Determination of the chemical shift and integral of the myocardial intracellular inorganic phosphate (P(i)) resonance by 31P magnetic resonance spectroscopy (MRS) is often precluded due to a large overlapping signal from 2,3-diphosphoglycerate (2,3-DPG) from chamber and myocardial blood. This report demonstrates the use of radiofrequency (RF) magnetic field gradient echoes (RFGE) to eliminate signals from 2,3-DPG in flowing blood, while retaining signals from intracellular myocardial P(i), ATP, and phosphocreatine (PCr). The ECG-triggered 31P spectra were acquired from the myocardium of open chest pigs using a Philips Gyroscan 2-T magnetic resonance spectrometer. A 2.5-cm-diameter surface coil attached to the myocardium was used to provide the RF gradient as well as for excitation and detection of signals. Optimal performance of the RFGE pulse sequence was obtained when the RF gradient pulses were centered at peak diastole or peak systole. Under these conditions, 2,3-DPG signals were completely suppressed, and sensitivity was usually sufficient to allow detection of a well-resolved P(i) signal. Myocardial pH determined from RFGE experiments was 7.16 ± 0.10, and the ratio of the integrals of the P(i) and ATP resonances (P(i)/ATP) was 0.24. The mean signal-to-noise ratio (S/N) for PCr in control spectra acquired in 4 min was 19/1, while the mean S/N for PCr in RFGE-edited spectra acquired in 15 min was 11/1, demonstrating that the present implementation of the RFGE method results in significant loss in sensitivity. These experiments demonstrate that RFGE-editing allows accurate determination of the chemical shift and integral of the P(i) resonance in blood-perfused myocardium in situ.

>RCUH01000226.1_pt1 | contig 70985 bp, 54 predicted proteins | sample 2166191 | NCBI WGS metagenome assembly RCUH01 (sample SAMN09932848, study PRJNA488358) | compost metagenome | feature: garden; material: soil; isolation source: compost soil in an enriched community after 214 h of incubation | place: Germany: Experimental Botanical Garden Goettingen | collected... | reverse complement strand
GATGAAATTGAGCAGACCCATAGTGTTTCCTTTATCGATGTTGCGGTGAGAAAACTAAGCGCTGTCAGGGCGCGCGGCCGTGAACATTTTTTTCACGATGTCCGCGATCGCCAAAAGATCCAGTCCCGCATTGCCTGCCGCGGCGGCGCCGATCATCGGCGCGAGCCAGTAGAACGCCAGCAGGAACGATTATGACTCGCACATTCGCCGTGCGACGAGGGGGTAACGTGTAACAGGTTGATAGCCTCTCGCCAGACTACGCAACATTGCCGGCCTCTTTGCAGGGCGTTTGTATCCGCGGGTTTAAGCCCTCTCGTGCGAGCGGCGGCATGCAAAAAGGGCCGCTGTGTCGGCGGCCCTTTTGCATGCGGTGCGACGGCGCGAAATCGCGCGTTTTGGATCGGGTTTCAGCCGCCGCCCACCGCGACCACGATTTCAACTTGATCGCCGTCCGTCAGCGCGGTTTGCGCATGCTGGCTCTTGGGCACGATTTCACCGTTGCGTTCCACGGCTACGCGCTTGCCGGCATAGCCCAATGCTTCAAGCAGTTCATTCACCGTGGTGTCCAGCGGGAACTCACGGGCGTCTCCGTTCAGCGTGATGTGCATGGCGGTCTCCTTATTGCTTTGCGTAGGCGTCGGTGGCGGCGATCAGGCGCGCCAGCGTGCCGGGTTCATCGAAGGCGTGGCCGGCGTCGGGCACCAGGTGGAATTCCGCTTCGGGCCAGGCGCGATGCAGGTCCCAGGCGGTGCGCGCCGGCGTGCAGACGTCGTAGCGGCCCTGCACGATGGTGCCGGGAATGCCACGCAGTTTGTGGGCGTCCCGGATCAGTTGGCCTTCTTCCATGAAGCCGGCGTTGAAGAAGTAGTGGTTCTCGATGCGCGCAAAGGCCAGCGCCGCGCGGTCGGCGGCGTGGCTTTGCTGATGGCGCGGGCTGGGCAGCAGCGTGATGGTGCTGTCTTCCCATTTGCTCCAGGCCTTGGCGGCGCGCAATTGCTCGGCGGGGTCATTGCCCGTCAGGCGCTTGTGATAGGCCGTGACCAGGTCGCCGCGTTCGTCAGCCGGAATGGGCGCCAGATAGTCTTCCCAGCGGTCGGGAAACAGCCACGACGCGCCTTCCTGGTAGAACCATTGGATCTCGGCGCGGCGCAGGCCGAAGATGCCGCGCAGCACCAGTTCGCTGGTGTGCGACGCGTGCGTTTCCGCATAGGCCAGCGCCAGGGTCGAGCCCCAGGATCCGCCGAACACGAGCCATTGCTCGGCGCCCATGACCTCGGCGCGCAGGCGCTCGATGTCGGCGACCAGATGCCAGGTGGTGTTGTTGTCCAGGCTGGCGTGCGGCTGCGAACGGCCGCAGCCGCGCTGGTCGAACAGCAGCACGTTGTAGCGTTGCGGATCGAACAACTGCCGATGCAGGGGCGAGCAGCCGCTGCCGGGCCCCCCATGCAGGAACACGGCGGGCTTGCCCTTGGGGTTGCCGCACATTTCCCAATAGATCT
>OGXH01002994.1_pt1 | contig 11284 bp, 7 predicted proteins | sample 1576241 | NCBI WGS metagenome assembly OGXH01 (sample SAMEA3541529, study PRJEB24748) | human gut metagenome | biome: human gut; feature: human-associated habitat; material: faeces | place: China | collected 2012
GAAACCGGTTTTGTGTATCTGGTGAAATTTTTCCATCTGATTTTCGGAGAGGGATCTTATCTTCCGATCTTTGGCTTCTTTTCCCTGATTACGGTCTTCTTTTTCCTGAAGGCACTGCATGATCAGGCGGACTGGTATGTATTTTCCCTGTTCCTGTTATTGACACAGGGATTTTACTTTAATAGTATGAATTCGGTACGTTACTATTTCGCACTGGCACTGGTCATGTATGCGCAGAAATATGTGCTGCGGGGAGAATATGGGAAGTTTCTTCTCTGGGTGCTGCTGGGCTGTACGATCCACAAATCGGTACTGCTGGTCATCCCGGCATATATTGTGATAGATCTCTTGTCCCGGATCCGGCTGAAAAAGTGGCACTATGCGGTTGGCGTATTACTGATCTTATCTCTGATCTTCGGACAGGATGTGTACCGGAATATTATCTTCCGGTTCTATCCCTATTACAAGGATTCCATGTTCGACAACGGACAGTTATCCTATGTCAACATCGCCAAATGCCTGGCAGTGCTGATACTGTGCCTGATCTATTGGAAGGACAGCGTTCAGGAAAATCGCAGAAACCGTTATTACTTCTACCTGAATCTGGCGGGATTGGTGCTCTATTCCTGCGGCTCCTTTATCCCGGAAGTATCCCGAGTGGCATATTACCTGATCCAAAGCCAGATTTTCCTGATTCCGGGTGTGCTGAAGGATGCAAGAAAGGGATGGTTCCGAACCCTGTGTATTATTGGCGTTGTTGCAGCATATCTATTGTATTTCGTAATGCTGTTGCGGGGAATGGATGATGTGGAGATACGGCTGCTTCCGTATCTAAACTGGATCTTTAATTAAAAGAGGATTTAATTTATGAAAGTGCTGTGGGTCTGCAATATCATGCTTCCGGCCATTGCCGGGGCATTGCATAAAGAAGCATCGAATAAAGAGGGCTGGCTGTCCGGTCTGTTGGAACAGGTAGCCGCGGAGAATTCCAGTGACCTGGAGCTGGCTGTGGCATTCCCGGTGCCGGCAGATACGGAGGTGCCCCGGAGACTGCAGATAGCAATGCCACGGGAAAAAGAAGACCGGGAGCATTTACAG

|Original language||English (US)|
|Number of pages||13|
|Journal||Magnetic Resonance in Medicine|
|State||Published - 1991|
ASJC Scopus subject areas
- Radiology Nuclear Medicine and imaging
- Radiological and Ultrasound Technology